[Hijab Row] ‘Can Students Come in Minis, Midis, or Whatever They Want?’ SC Questions During Hearing

Supreme Court Advocates LAW INSIDER

Khushi Bajpai

Published on: September 6, 2022 at 21:49 IST

The Supreme Court, on Monday, heard a batch of petitions challenging the Karnataka High Court’s judgment which upheld the ban on wearing hijab by Muslim girl students in some schools and colleges in the state.

The matter was heard by the bench comprising Justices Hemant Gupta and Sudhanshu Dhulia.

At the outset, Senior Advocate Dushyant Dave, appearing for petitioners, requested the matter to be taken on a non-miscellaneous day, while stating that there were “substantial questions, not only constitutional issues, but questions of general importance” which would be argued and thus the submissions would be rather detailed. He stated that it was difficult to get the books inside a crowded court room on miscellaneous day.

Senior Advocate Rajeev Dhawan added to the request, stating that the court was extremely crowded. However, the court insisted on starting the matter and it was accordingly heard on the same day at 2 p.m.

Before the merits of the case were heard, advocate Ejaz Maqbool suggested that all pleadings could be compiled into one matter, which could be dealt with as the lead matter.

The bench agreed to the same and opined that the said compilation could be completed in a day or two. The bench was informed that within the batch of the petitions, some petitions were filed against the interim order passed by the Karnataka high court.

The bench accordingly noted that such petitions would be disposed of as infructuous.

“State was very conscious, that we will not prescribe uniforms. As per rule 11, uniforms are prescribed by the institutions. We directed institutions to prescribe uniforms. Some of the institutions prohibited hijab. Those resolutions have not been challenged.”

“This govt order does not violate the right of the students. We are not saying don’t wear hijab or wear hijab.”

We don’t say either way. We only say follow the uniform prescribed. Once the students realized that institutions prohibited hijab invoking rule 11, they elevated their argument that our rights under article 25 are violated. The government order is not very happily worded, but the purport of the order is to follow the prescribed uniform.”

“Is wearing a headscarf a mandatory religious practise?”

According to Article 145(3) of the Indian Constitution, a constitutional question must be addressed to the constitution bench, according to senior attorney Rajeev Dhawan. The dilemma of whether these ladies should submit to the government or the dress code, and if wearing a headscarf constituted a “important religious practise,” he said, arose since there were many women engaged in the matter.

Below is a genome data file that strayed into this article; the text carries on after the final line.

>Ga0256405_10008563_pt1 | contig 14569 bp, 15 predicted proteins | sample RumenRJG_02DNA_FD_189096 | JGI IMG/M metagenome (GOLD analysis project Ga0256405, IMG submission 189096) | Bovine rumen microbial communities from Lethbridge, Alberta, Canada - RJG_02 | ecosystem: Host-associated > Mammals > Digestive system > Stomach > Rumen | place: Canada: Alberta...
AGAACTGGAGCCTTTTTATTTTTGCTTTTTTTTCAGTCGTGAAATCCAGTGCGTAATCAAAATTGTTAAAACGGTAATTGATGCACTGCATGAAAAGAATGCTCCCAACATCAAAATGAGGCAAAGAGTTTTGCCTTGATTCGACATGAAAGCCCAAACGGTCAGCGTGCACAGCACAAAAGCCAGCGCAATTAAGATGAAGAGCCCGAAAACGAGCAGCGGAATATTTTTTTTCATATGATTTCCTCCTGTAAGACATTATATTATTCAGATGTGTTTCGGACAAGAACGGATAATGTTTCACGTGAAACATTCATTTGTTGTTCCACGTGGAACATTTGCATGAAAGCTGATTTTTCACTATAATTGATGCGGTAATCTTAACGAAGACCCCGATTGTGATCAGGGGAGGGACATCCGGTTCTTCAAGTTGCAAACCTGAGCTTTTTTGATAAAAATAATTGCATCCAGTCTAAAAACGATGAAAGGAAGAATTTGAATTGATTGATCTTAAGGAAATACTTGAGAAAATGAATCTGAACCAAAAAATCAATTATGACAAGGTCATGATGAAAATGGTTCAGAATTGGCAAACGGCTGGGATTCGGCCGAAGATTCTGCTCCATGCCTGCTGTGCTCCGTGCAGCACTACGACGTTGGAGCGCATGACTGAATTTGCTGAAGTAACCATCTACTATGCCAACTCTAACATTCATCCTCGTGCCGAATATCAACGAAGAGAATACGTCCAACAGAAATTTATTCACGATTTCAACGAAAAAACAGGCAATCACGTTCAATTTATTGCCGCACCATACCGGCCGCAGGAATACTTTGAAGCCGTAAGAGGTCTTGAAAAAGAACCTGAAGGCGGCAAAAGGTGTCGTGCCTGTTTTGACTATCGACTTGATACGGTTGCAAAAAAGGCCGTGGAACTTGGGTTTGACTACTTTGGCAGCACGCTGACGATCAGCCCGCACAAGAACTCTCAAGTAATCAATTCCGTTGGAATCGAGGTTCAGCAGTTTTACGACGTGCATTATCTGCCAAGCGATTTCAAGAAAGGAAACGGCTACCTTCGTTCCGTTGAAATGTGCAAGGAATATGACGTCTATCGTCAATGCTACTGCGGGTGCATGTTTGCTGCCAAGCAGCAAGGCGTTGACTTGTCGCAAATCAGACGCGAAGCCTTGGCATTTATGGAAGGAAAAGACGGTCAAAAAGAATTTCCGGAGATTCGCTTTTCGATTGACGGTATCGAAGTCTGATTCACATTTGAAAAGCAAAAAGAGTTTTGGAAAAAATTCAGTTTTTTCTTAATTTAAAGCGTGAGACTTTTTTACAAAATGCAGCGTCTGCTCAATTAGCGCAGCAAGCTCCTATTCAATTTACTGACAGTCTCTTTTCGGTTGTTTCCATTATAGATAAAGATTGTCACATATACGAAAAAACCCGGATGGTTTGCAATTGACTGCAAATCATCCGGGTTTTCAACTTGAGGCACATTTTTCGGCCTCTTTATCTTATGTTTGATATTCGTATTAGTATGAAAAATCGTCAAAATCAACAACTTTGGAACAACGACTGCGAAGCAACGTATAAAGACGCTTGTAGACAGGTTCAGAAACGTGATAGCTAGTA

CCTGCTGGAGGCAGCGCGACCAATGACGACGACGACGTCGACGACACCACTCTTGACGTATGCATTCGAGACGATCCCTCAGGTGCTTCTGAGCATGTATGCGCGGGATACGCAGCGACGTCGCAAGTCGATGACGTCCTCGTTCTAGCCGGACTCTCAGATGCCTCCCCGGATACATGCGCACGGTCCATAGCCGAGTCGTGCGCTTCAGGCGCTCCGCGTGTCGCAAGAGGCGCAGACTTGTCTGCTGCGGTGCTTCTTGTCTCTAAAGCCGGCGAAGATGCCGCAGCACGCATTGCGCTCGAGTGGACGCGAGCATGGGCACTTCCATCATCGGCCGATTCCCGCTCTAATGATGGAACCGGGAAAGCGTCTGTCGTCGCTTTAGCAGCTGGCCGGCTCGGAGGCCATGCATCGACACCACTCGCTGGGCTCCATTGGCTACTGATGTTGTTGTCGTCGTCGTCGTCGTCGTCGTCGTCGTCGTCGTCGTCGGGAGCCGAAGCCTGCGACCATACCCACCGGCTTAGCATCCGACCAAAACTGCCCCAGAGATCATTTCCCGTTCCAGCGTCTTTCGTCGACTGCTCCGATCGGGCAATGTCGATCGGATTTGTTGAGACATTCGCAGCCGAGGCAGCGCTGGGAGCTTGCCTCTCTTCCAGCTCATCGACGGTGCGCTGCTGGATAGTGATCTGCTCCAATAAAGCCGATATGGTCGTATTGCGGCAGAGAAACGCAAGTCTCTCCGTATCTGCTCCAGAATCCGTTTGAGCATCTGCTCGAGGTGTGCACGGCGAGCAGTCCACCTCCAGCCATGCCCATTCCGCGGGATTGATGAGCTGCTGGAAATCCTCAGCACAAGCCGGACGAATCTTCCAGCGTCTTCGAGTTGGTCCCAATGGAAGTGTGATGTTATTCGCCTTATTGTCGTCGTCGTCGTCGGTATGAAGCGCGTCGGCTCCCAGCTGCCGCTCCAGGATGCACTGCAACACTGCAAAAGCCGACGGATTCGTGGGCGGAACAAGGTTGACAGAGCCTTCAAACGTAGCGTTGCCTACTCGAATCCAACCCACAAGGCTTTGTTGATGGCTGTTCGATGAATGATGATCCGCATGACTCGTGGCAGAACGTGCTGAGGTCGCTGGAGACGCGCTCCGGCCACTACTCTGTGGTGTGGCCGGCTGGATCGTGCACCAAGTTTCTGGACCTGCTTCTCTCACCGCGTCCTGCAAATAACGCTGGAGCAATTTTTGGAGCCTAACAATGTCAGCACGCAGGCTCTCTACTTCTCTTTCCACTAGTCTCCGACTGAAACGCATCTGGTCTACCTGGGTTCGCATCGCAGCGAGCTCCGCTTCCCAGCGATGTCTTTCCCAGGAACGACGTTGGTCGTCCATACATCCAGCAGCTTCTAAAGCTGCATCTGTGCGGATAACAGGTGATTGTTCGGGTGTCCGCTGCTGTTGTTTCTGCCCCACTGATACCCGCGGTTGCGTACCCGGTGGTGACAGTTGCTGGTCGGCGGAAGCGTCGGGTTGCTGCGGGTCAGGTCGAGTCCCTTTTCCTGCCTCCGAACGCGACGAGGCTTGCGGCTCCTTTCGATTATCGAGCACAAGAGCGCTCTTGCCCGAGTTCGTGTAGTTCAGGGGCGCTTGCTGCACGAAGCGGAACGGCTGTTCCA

In response, Justice Gupta said that while wearing a scarf could or might not be a requirement, it might be an issue of whether the government could control the dress code.

Sr. Adv. Dhawan contended that justices wore pagdis, tilaks, and other attire even in the Supreme Court. Justice Gupta, however, intervened and clarified that “Pagdi” was a non-religious ornament that was once worn in royal realms.

Karnataka Education Act of 1983 Provisions

Sr. Adv. Hegde called the court’s attention to Section 39 of the Karnataka Education Act to support his claims.

Any local authority or the governing council of any private educational institution is prohibited by Section 39 from refusing admission to any citizen on the basis of religion, race, caste, language, or any combination of them, or from directly or indirectly supporting any propaganda or practise hurting the religious feelings of any class of Indian citizens or disparaging religion or those citizens’ religious beliefs in the educational institution.

He further referred to Section 133 of the Act, which stipulates that the authority of the State to issue directions is subject to other Act provisions including the authority to make rules. He argued that the government could not impose regulations on matters such as dress code.

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